Liquor Board Ok's Move At Joby's To Social Club

September 12, 1990|By Kerry O'Rourke | Kerry O'Rourke,Staff writer

The county liquor board has OK'd a proposal from the owners of Joby's in Union Bridge to convert the restaurant and bar into a private social club.

William F. Dixon and Larry C. Smith, both of Westminster, testified at a hearing before the board last month that they wanted to open a non-profit club for 150 members.

Membership will be open to anyone older than 21, but the club will be owned and operated by blacks and will be run primarily for blacks, said Dixon, 49.

Last spring, when Joby's liquor license was downgraded because food sales were not the state-required 41 percent of gross sales, people in the black community worried that the establishment would close, he said.

"They said Joby's was the only place in Carroll County where black people could congregate and feel at home," Dixon said.

Converting the restaurant and bar to a non-profit club would be a way to keep it open, Dixon said.

At one time, Carroll had a number of social clubs for blacks, Dixon said.

"We have a chance to make a change, to make a difference," he testified.

At the hearing on Aug. 14, the owners said 130 people, most of whom live in Carroll, had said they wanted to join.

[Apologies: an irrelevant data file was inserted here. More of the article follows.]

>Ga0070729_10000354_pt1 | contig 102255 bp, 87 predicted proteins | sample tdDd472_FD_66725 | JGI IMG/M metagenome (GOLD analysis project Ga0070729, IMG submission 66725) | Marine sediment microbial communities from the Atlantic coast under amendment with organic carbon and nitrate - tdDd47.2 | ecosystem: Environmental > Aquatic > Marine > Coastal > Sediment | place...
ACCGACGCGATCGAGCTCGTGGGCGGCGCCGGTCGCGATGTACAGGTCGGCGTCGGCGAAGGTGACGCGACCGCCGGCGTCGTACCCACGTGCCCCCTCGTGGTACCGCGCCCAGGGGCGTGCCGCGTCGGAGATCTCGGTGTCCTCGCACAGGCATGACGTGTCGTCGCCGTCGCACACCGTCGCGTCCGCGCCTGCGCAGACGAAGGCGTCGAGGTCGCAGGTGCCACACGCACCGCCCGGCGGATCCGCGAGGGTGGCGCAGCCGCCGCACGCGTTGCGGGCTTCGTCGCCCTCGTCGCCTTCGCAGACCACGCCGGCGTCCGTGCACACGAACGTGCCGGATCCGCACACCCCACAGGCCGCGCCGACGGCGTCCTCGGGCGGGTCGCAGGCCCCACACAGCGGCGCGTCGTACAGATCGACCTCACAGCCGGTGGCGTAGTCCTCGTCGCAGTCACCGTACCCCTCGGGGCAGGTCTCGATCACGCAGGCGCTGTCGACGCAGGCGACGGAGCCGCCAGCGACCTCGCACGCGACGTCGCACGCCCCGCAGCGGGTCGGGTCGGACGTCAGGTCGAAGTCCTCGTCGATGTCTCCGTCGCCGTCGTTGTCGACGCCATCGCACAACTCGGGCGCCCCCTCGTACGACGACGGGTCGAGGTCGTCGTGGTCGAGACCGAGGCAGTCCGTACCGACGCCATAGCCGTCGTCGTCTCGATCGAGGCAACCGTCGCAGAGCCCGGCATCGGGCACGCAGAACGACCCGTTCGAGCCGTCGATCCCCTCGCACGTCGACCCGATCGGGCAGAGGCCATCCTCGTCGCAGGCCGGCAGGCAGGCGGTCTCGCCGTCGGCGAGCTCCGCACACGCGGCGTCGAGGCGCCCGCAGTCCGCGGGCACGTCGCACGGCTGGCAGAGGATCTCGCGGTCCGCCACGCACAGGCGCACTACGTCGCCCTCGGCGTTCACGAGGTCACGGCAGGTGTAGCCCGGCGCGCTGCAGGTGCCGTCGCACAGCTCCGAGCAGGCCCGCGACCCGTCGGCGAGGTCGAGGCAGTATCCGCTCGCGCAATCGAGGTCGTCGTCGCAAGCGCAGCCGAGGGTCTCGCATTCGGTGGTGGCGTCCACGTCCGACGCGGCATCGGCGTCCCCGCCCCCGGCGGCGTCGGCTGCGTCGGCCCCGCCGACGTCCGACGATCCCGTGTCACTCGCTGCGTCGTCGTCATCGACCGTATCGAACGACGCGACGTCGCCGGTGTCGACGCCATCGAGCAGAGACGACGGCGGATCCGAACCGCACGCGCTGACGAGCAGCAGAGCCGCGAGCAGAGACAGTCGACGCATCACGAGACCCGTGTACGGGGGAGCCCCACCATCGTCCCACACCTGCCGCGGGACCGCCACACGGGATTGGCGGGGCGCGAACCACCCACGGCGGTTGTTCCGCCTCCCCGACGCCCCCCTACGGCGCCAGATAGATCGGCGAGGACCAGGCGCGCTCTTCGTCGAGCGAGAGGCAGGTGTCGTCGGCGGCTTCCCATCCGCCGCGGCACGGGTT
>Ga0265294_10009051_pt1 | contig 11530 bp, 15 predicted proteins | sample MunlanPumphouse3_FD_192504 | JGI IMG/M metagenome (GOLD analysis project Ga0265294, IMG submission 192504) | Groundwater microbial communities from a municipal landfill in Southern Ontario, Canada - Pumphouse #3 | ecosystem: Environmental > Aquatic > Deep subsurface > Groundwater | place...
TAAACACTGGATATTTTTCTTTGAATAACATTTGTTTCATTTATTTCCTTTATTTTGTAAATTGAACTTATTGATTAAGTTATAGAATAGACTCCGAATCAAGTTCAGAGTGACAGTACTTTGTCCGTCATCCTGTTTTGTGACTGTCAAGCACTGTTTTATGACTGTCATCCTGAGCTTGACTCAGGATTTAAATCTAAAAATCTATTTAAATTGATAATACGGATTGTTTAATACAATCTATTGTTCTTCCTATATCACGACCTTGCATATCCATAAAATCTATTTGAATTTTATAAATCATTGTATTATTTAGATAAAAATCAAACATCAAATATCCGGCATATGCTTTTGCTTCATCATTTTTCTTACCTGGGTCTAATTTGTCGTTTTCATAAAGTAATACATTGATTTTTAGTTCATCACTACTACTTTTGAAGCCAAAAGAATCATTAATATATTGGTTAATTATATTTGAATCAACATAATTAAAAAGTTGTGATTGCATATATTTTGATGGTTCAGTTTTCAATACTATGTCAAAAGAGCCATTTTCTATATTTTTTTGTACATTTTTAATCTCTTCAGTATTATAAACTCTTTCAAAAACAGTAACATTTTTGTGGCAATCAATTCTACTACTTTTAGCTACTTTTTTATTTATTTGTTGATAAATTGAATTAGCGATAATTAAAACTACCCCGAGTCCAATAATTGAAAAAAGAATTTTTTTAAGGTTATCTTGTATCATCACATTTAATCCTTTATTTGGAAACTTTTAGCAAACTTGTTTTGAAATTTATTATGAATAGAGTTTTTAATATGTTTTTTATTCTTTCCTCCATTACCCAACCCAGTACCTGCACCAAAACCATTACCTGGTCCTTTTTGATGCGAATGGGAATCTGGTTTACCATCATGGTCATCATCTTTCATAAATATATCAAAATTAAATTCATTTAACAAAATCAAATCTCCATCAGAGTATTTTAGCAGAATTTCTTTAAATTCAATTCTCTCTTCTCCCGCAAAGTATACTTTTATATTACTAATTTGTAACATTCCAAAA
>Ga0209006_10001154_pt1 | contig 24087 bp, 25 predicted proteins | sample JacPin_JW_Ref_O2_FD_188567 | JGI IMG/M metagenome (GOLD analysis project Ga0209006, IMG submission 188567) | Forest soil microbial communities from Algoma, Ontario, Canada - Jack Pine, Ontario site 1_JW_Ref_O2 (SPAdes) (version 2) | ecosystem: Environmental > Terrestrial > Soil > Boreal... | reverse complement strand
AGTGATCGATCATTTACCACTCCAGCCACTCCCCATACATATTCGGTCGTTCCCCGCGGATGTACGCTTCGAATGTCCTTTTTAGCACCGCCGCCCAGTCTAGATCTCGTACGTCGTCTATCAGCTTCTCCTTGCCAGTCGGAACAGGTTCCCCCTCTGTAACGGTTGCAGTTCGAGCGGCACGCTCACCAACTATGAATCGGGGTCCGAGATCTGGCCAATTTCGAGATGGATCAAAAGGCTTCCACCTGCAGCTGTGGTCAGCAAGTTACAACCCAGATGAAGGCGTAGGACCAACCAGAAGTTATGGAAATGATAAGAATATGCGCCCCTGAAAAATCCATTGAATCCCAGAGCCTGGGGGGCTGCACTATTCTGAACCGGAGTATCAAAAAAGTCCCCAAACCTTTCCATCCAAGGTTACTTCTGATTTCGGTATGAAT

The three-member liquor board approved the proposal last week, but said Dixon and Smith must report back to the board after six months in operation to ensure the club is being run the way the own ers testified it would be.

Two residents of West Broadway, where Joby's is located, complained at the hearing about late-night noise from patrons. Three letters from neighbors who opposed the move were read into the record.

Any profits the club would earn would be donated to community groups, Dixon said.

Dixon, a microbiologist for the Maryland Department of Health, and Smith, a machinist, opened Joby's in 1988.

When the club opens, it will be allowed to serve beer, wine and liquor.

"We're determined we're going to make this a reputable establishment," Dixon said.

In other action, the liquor board also: *Approved an application from the Beaverbrook Inn, 400 Ridgeville Blvd., Mount Airy, to add William H. Oliff of Mount Airy to the license.

Charles W. Summers, co-owner of the inn, testified in July that he was forced to reorganize the business after one of his co-owners disappeared.

Oliff replaces John Cavanagh, who left town on April 18, Summers said.

*Approved an application to transfer a liquor license held by Frank Ippoliti, owner of 144 Liquors in Mount Airy, to Thomas Bierman, Kimberly Sheridan and James Moxley, who will open Twin Arch Spirits in the Twin Arch Shopping Center in Mount Airy.

Bierman of Mount Airy will run the store with his wife, Barbara. Sheridan and Moxley each will own one-third of the business, but will not work in it on a daily basis.

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